Twenty-five years ago, I attended a conference given by an expert in demographics. In the audience were 90 sales managers gathered together in the same room. I still remember his opening statement: “If 80 percent of family purchasing decisions are made by women, why are there only three women in this room?”
Today, over two-thirds of advisors in the Canadian financial industry are men. Thus, it’s not surprising that policies that have been around for decades, never really evolved to meet the needs of women. What’s more, this issue also affects female investors. While the number of women with strong economic earning power is on the rise, the industry’s customer approach is slow to react in evolving its practices.
We all need more female advisors in our firms. Why? Because an implicit bias1 still exists towards female clients. However, studies have shown that women tend to have a higher tolerance for risk, and make more decisions when dealing with a female advisor. Female advisors know how to develop a trusted bond, speak the same language, and understand their clients’ concerns.
It’s a major challenge that speaks to me personally. Therefore, I’ve brought the right people together to rethink our approach and establish new strategies that will enable us to attract, train, and retain more female advisors at National Bank Financial.
Through several focus groups comprised of women, we soon realized that the investment advisor role is less understood. Women believe that to be an advisor you need to be strong in math or finance while, in fact, you really need to be good at building relationships – a skillset that generally comes natural to women. Female advisors typically have strong interpersonal skills, apply empathy and know how to connect well with clients to understand their needs, which are not always as easily expressed.
Another big surprise: during their academic years, female university students admitted to having perceived the job of Investment Advisor as a “sales job.” While business development is a key component of the job, I believe being an advisor is above all, a role that requires guidance and listening to better provide focused advice for the client’s life goals.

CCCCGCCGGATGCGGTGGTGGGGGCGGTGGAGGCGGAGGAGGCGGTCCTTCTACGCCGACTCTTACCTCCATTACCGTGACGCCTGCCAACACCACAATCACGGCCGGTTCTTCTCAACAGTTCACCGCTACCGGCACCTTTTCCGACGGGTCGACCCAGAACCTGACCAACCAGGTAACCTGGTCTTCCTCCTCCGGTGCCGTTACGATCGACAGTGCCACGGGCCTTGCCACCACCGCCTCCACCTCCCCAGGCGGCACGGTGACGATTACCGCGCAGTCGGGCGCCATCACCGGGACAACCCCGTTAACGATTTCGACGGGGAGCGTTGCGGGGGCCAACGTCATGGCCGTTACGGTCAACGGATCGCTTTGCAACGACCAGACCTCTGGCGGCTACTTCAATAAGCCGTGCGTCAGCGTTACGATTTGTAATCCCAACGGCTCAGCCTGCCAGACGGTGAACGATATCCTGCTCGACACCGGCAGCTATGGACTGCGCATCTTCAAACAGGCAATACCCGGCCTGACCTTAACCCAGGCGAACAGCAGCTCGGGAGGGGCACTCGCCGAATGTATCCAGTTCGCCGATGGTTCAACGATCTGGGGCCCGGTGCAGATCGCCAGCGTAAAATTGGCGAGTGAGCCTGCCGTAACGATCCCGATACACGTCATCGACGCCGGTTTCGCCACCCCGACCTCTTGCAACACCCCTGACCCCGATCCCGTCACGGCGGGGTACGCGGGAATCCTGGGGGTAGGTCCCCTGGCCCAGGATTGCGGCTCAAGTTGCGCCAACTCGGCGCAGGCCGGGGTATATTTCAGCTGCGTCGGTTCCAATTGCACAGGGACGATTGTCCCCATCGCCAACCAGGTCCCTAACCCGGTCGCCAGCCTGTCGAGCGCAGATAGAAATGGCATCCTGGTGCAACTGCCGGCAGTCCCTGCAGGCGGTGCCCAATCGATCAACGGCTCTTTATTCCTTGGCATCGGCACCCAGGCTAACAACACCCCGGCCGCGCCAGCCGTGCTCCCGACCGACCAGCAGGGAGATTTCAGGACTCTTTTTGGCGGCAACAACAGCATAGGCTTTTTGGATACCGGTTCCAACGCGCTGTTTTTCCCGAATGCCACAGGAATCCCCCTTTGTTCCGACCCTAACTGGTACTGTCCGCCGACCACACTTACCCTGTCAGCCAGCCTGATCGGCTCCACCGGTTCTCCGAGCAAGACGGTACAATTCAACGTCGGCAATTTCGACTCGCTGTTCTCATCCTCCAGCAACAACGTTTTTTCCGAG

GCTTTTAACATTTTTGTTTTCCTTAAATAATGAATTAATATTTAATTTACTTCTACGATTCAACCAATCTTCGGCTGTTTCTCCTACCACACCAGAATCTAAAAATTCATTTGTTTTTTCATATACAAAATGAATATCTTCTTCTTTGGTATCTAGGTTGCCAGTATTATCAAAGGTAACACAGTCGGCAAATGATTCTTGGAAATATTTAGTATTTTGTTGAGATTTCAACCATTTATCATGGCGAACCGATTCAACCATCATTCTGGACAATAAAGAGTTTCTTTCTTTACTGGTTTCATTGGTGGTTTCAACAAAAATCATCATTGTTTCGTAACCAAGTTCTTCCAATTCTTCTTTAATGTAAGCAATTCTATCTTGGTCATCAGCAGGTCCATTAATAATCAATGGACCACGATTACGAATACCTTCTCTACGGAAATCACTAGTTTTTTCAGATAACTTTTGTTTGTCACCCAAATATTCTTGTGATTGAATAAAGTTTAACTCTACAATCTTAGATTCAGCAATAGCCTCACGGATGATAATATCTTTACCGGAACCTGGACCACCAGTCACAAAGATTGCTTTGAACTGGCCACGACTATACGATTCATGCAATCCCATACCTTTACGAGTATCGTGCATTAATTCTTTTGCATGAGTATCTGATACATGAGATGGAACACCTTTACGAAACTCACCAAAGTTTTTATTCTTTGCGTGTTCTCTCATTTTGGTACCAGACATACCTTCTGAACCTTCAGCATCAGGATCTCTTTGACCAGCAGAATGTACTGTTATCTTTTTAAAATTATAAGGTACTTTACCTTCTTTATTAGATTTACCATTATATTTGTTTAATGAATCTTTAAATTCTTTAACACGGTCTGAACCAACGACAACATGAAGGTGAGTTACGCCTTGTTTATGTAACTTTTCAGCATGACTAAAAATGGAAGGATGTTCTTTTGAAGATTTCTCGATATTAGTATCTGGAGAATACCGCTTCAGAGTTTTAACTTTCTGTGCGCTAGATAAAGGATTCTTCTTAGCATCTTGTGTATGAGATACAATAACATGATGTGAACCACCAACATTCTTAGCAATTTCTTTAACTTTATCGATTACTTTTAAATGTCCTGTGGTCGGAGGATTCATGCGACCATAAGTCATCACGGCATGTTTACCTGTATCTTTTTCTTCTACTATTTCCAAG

Both these outcomes convinced us to start actively working on changing the perception of this occupation by taking concrete measures to ensure that this career destination is better understood by the next generation of women.
To attract more young women to this profession, we connected with universities and put in place an “experiential mentorship program.” I emphasize “experiential” here because I believe many mentorship programs today are too formal. We set up a time for a meeting, sit down, have a discussion, explore a given subject and that’s it.
At National Bank Financial, my team and I created an innovative program where young female students are paired with one or several female advisors so they can experience a-day-in-the-life of this advisor: client meetings, portfolio reviews, business lunches and networking events are all a part of the overall mentorship experience.
We collaborate with over 40 Canadian universities for this program. Each year, we get record numbers of applications from women. For example, in 2019, we received almost 260 applications, of which 25 were selected. It’s a program that grows year after year, and makes us extremely proud.